Supporting children as they head back to school

With the rolling out of Covid-19 vaccines, improving infection rates and the reopening of the society many parents are desperate for their children to return to school after months of distance-learning. However some children are going to meet the end of the best educational experience they have had in forever. At the beginning of lockdown children and parents struggled to adapt to distance learning and now they have to cope with re-entry to schools.

While in-person learning will come with its academic advantages it will also bring with it uncertainty, stress, social anxiety and a demand of balancing academics with extracurricular activities. According to research children with special educational needs might find it even more difficult to go back to the ‘normal’. Children with speech, language and communication difficulties might have struggled during lockdown, but a lot of children have also flourished during this time, freed from the school environments.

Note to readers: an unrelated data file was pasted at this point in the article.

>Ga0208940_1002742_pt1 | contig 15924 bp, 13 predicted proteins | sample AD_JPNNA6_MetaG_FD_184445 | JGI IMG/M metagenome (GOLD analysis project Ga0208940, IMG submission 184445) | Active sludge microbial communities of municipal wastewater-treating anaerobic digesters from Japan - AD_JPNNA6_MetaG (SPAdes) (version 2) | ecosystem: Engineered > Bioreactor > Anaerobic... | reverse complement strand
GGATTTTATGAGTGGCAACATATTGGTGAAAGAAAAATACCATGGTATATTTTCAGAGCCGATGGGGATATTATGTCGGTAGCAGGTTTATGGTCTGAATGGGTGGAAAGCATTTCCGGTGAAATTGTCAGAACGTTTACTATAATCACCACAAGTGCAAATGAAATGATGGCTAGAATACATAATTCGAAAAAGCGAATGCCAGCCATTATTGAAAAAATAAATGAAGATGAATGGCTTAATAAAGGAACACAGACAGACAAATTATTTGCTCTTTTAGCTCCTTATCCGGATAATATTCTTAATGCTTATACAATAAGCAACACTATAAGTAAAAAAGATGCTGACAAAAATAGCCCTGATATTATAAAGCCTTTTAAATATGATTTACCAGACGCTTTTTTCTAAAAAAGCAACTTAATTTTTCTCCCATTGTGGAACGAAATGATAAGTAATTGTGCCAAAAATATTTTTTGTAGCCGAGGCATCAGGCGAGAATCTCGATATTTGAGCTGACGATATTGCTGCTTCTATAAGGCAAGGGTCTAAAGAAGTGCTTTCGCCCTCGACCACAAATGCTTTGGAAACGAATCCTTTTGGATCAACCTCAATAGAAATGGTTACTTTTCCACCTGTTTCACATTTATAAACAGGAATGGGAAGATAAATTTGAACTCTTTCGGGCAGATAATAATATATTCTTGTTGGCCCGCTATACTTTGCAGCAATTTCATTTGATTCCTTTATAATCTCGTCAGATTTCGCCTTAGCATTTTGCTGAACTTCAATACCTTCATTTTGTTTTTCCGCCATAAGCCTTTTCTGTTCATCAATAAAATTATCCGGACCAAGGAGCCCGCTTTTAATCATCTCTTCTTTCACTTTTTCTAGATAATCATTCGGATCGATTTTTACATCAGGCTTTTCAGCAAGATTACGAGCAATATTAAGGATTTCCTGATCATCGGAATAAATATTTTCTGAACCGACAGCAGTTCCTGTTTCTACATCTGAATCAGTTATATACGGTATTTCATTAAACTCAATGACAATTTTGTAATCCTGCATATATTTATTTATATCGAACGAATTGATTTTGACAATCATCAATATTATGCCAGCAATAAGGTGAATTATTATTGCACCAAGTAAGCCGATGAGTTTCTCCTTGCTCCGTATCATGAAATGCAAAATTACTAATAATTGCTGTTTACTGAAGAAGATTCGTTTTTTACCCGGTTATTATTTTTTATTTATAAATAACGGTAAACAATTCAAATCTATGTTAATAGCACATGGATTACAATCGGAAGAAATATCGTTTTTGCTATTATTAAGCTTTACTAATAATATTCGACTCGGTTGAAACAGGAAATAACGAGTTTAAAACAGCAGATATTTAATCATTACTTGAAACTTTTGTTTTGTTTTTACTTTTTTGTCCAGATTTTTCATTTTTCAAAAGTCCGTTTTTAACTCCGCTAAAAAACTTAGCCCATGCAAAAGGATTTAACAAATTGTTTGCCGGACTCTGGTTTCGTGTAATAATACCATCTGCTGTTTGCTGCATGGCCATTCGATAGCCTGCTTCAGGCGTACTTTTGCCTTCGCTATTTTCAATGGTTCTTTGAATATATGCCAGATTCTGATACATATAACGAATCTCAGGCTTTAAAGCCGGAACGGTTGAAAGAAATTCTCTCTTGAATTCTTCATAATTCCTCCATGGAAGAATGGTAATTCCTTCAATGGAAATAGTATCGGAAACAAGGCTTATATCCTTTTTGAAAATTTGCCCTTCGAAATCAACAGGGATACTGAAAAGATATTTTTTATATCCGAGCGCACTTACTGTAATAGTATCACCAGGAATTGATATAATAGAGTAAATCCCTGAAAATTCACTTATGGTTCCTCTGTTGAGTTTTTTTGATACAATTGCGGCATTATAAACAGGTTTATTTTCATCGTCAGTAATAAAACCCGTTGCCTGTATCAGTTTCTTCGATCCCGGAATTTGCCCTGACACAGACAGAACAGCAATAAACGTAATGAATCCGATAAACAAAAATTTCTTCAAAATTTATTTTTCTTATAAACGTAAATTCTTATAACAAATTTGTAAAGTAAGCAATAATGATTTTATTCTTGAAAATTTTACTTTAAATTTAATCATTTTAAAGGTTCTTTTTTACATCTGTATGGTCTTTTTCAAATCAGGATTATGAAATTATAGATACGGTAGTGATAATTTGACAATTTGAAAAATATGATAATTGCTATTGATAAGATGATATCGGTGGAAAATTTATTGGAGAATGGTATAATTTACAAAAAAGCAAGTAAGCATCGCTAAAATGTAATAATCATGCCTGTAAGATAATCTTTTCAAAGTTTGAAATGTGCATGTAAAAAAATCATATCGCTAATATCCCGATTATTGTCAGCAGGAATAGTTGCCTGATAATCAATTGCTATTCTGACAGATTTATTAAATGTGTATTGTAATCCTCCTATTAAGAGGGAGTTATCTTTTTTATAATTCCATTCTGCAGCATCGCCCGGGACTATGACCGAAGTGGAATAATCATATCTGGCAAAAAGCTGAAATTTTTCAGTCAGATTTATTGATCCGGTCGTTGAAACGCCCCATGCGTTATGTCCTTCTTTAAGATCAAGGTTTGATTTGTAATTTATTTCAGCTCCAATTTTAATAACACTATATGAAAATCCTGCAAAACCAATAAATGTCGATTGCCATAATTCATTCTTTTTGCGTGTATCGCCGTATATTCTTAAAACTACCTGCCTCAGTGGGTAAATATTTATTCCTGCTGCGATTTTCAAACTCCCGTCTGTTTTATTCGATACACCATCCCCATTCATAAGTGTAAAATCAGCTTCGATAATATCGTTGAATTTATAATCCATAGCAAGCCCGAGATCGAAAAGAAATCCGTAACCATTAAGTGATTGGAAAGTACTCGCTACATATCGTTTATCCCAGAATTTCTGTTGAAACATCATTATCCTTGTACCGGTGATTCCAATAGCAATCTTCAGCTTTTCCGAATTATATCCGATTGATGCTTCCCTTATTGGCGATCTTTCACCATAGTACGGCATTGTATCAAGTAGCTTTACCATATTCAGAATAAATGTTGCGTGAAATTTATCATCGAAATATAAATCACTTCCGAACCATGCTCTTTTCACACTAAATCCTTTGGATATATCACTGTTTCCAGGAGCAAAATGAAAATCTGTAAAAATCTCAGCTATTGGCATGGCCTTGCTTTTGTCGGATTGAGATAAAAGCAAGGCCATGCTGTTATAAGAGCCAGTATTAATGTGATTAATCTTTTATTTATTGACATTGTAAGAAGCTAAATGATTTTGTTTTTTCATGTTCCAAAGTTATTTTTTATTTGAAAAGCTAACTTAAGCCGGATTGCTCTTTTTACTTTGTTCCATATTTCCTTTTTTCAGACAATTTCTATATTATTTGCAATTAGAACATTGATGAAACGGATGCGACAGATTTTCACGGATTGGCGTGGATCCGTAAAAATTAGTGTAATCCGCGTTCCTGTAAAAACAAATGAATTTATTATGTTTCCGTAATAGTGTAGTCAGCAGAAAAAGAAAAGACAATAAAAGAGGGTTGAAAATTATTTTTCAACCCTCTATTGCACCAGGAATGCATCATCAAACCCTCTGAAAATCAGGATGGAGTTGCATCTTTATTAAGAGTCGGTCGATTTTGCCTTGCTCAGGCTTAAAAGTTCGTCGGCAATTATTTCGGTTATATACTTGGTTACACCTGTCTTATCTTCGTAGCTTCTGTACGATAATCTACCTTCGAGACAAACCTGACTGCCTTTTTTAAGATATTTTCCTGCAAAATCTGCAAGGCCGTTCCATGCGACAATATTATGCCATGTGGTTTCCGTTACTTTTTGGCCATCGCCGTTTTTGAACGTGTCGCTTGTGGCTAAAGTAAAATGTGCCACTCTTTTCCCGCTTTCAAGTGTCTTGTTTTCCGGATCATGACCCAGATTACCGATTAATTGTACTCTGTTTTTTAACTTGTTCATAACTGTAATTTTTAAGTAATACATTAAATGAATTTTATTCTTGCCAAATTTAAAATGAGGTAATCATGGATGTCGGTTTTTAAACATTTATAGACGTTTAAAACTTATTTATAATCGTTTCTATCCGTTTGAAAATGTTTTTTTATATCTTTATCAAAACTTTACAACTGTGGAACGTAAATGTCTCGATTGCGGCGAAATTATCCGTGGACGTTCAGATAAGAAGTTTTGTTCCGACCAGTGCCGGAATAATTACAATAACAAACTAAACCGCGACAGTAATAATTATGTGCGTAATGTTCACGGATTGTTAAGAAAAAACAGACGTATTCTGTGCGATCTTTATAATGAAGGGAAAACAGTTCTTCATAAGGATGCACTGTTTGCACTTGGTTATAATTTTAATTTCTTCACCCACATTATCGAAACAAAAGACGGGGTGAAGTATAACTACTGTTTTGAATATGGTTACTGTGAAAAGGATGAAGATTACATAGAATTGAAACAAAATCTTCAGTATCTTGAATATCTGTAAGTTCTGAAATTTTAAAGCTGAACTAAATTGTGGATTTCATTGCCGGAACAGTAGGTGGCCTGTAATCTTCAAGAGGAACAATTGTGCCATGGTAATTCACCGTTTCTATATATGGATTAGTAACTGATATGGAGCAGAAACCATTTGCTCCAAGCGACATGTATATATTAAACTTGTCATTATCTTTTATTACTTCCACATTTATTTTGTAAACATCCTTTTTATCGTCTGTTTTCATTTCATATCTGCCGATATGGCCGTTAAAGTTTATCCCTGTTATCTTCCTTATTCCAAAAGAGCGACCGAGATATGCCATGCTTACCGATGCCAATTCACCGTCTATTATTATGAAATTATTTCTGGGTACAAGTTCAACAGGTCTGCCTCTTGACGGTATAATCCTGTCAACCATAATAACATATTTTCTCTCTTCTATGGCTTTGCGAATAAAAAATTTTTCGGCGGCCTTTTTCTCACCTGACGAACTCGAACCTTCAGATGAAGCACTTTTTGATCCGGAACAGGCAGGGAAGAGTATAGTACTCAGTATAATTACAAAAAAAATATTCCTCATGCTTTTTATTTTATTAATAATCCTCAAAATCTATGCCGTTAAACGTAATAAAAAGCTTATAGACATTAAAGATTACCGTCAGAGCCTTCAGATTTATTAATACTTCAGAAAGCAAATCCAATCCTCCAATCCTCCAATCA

How did the lockdown affect speech-language therapy?

With the lockdown all support for speech, language and communication was halted and a lot of speech and language therapists were redeployed to work in other parts of the health services. This had a very significant impact on speech and language therapists’ ability to support those with special needs because either their services were stopped or they were redeployed to other roles. In a study conducted by RCSLT nearly all respondents reported changes in the receipt of speech and language therapy:

  • The majority (n=333) (81%) received less speech and language therapy.
  • Only 43 respondents (10%) reported they received the same amount of speech and language therapy before and during lockdown.
  • 9 respondents (2%) received more.
  • 28 respondents (7%) were unable to confirm.